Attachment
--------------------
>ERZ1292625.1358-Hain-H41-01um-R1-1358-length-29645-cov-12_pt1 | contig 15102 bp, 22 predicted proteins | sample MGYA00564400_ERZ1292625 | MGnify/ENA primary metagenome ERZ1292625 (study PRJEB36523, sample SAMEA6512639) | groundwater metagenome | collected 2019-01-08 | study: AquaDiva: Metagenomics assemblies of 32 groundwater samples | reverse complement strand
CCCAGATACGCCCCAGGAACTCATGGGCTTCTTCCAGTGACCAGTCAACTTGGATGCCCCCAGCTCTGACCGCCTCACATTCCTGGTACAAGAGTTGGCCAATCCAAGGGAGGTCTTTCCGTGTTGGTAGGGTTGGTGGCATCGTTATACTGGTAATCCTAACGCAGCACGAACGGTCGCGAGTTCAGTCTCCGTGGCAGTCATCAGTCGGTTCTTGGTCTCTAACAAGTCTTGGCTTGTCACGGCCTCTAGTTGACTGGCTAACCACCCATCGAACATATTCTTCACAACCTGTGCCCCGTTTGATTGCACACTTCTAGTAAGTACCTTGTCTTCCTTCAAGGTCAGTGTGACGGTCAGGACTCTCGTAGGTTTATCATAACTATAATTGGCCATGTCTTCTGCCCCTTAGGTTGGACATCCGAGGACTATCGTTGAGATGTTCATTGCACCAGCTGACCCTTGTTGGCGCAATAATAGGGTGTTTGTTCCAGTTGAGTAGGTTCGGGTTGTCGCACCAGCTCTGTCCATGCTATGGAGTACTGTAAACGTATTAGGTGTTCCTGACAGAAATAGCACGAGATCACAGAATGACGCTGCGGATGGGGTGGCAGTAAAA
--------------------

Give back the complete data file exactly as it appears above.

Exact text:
>ERZ1292625.1358-Hain-H41-01um-R1-1358-length-29645-cov-12_pt1 | contig 15102 bp, 22 predicted proteins | sample MGYA00564400_ERZ1292625 | MGnify/ENA primary metagenome ERZ1292625 (study PRJEB36523, sample SAMEA6512639) | groundwater metagenome | collected 2019-01-08 | study: AquaDiva: Metagenomics assemblies of 32 groundwater samples | reverse complement strand
CCCAGATACGCCCCAGGAACTCATGGGCTTCTTCCAGTGACCAGTCAACTTGGATGCCCCCAGCTCTGACCGCCTCACATTCCTGGTACAAGAGTTGGCCAATCCAAGGGAGGTCTTTCCGTGTTGGTAGGGTTGGTGGCATCGTTATACTGGTAATCCTAACGCAGCACGAACGGTCGCGAGTTCAGTCTCCGTGGCAGTCATCAGTCGGTTCTTGGTCTCTAACAAGTCTTGGCTTGTCACGGCCTCTAGTTGACTGGCTAACCACCCATCGAACATATTCTTCACAACCTGTGCCCCGTTTGATTGCACACTTCTAGTAAGTACCTTGTCTTCCTTCAAGGTCAGTGTGACGGTCAGGACTCTCGTAGGTTTATCATAACTATAATTGGCCATGTCTTCTGCCCCTTAGGTTGGACATCCGAGGACTATCGTTGAGATGTTCATTGCACCAGCTGACCCTTGTTGGCGCAATAATAGGGTGTTTGTTCCAGTTGAGTAGGTTCGGGTTGTCGCACCAGCTCTGTCCATGCTATGGAGTACTGTAAACGTATTAGGTGTTCCTGACAGAAATAGCACGAGATCACAGAATGACGCTGCGGATGGGGTGGCAGTAAAA